The financial penalties for not adhering to the provisions of the Data Protection Act can be severe, however, damage to the reputation of a brand – and customer loyalty can be as severe. Here are some simple steps that your business can take to protect customer data.
Monitor where customer data is stored
Your business needs to have a clear and consistent policy on the manner in which customer data is stored. As a general rule customer data should be stored in one central location – and should be regularly backed up. Your employees need to understand that it is not acceptable to store customer data on personal devices, including laptops and smartphones. If external drives are being used to store sensitive data then they must be housed in a cool, dry environment that has controlled access (or at the very least a room that can be locked). If the organization opts for a Cloud-Based storage option (e.g. Google Drive) every precaution must be taken to ensure that passwords are strong and secure. It is strongly recommended that all sensitive data, including customer data be encrypted.
Limit Access to Sensitive Data
Only authorized employees and third parties should be allowed access to sensitive data. The company also needs to ensure that regular, scheduled backups of the data take place – in order to ensure access to information if the original data is deleted either intentionally or in error. Secure logins and different access levels are essential, as is ensuring that passwords are strong (consisting of a mix of lowercase and capital letters, numbers, and symbols). Password should be changed monthly – and staff needs to be educated on the importance of safeguarding data from risks including hackers and malware.
Security Software is Essential
Security is only as good as the latest update so ensure that your security software remains up to date. Install anti-malware software and the latest versions of anti-spyware software and make use of XDR. Anti-virus software should be scheduled to perform at least a daily scan for the presence of viruses on the system. Left undetected and treated, these viruses can erase data – or make copies and distribute them to criminals. Staff should only open emails that are from trusted sources – and suspicious websites are to be avoided. In some instances, it may be a good idea to limit Internet access by staff when they are using company assets (such as laptops).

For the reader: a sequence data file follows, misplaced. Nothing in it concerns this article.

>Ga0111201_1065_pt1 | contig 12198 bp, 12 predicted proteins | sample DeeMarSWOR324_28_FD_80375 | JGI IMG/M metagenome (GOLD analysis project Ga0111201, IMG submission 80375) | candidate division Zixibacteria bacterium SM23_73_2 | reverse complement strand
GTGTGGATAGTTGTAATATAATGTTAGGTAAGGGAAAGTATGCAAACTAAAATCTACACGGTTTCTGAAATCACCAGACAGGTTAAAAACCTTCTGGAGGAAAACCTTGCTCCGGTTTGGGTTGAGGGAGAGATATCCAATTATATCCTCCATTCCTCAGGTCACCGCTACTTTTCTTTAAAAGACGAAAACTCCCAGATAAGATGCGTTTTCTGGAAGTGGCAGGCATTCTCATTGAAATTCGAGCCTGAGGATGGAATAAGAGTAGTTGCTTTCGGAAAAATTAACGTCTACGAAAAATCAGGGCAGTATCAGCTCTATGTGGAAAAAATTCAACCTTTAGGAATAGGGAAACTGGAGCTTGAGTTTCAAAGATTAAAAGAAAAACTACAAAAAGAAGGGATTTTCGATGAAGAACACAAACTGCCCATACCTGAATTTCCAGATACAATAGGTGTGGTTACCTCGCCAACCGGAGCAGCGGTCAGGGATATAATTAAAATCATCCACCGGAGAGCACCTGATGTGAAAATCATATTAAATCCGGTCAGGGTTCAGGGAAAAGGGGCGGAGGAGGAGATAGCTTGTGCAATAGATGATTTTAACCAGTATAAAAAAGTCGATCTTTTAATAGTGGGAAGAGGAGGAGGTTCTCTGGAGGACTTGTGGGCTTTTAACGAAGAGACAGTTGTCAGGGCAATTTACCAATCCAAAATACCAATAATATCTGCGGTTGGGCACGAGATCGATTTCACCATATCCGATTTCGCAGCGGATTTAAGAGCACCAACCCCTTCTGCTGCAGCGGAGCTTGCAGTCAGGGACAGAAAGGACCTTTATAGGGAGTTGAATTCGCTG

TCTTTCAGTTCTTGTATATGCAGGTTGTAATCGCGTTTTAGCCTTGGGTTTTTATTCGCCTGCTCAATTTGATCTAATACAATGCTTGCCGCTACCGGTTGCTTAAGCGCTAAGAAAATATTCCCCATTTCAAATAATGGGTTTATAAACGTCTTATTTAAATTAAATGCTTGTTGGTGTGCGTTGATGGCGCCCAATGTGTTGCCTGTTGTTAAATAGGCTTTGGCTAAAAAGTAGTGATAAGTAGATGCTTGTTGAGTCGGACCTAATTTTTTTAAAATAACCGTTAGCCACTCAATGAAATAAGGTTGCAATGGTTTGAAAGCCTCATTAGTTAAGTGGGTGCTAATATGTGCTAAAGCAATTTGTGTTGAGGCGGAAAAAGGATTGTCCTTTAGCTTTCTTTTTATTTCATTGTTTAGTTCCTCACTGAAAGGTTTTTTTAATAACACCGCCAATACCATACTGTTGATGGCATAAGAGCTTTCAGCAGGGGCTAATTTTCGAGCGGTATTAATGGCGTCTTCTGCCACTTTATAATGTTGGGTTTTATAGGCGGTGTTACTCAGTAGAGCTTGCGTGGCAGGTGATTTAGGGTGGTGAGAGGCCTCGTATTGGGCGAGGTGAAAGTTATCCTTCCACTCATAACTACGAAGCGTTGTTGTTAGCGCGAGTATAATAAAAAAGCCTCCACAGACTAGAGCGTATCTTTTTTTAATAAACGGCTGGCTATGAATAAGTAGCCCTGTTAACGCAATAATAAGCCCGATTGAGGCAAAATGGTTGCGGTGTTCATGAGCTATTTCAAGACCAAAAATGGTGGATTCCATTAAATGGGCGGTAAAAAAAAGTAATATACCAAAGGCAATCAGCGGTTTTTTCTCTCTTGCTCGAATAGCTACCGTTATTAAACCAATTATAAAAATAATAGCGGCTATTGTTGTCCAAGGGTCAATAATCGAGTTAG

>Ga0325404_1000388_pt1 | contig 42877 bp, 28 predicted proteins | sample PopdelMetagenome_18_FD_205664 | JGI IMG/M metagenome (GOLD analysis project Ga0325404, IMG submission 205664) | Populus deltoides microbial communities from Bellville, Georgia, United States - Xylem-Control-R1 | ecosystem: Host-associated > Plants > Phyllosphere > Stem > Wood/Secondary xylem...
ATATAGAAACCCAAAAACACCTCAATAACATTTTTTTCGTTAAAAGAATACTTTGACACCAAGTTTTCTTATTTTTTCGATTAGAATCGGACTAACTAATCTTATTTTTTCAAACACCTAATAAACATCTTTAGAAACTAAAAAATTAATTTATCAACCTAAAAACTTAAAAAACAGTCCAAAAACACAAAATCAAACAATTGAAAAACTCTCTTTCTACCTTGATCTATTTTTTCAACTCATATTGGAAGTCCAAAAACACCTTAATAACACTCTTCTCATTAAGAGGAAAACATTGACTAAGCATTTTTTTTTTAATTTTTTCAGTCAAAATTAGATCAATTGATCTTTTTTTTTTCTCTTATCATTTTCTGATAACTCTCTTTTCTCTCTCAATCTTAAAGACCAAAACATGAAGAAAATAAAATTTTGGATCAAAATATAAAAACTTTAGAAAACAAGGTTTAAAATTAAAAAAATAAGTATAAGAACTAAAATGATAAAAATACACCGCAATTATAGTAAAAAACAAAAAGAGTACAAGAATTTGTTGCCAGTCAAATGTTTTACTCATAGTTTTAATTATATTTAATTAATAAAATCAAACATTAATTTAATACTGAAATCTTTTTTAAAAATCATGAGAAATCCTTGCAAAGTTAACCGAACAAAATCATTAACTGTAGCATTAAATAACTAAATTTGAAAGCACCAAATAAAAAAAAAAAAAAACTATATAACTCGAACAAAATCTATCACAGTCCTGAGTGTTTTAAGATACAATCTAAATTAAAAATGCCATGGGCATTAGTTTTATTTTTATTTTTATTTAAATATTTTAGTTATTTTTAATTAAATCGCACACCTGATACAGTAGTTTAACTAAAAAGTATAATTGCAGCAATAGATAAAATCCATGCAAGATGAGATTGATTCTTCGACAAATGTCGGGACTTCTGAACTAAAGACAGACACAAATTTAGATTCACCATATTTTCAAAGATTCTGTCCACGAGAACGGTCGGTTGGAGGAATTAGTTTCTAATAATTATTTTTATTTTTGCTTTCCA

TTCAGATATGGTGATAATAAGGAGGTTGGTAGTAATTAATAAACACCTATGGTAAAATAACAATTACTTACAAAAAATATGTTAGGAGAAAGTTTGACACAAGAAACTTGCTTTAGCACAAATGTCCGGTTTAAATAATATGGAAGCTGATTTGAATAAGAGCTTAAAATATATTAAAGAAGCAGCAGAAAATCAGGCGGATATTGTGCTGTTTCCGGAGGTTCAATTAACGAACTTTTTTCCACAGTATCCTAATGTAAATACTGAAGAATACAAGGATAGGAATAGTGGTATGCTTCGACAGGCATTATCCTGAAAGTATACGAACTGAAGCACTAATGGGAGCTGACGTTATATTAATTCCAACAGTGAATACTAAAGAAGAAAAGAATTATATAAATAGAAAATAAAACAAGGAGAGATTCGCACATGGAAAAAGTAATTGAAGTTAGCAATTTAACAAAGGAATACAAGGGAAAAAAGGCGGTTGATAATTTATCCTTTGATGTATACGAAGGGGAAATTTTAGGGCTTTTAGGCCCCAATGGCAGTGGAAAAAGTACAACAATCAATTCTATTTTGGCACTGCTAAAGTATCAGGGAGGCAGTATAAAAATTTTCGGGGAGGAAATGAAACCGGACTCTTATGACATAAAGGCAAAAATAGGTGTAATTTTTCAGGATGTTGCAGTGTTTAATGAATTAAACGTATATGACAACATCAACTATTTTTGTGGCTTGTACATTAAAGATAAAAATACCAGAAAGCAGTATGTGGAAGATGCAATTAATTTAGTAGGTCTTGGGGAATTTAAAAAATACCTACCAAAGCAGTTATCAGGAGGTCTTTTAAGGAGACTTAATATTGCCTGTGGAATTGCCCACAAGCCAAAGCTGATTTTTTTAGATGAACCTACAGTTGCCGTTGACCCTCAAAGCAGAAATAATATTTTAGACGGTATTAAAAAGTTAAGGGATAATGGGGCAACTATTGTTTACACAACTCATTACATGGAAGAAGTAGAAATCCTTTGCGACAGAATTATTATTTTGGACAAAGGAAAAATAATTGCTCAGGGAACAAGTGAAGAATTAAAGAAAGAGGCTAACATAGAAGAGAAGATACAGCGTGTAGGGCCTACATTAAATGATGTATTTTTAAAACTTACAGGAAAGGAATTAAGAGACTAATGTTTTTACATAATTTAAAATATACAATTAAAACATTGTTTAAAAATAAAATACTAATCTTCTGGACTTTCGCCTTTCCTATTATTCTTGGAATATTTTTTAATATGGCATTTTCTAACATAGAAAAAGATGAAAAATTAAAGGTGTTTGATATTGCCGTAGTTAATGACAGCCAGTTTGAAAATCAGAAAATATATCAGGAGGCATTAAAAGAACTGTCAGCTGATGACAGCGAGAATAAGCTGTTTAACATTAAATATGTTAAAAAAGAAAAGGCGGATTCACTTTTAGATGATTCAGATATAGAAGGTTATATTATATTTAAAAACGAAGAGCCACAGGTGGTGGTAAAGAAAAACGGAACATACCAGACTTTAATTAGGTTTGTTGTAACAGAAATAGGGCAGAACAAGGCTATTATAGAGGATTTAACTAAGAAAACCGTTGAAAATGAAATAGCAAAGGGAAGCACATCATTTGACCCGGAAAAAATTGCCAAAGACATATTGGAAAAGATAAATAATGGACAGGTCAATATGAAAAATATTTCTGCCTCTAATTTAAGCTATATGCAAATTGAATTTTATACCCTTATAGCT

Firewalls are absolutely essential when it comes to limiting the access of hackers. Your newer Mac or windows machine will come with firewalls as standard – but make sure that these have been switched to active mode. A growing business should consider investing in hardware-based firewall services. This equipment is installed on business routers and prevents hackers from accessing company networks and the individual computers on the network.
The Importance of Regular Customer data Backups
Storing files or data in one single reputation can be a recipe for disaster. An unexpected occurrence (like a fire) can mean that the data is lost forever. Making regular backups is of the utmost importance. The best approach is to combine a mix of strategies to ensure that data is safe and always available. Incremental backups that only record changes to the original data are a popular method of backing up customer data. Using external drives such as CD, DVD or solid-state drives can be handy – but these drives can degrade over time, be stolen, or lost. Backups should be stored off-site to ensure they are safe from man-made or natural disasters. Cloud-based storage services such as those offered by Dropbox are also attractive options, however, if you choose to use third-party storage solutions, make sure that the data is encrypted.
Place a Limit on Data Transfers
Customer data is at its most vulnerable when it is being shared or moved. Physical storage (for example a memory stick) can be used to move data from device to device, but memory sticks can be lost or damaged. Email and streaming over a secure connection is far safer, but be aware that eMailing customer data, even if that data is password protected is not considered 100% safe. Emails are mostly unencrypted and are not that much of a challenge for hackers. Always encrypt data before you hit that ‘transfer’ button – and make sure that email protocols like SSL and IPSec are active.
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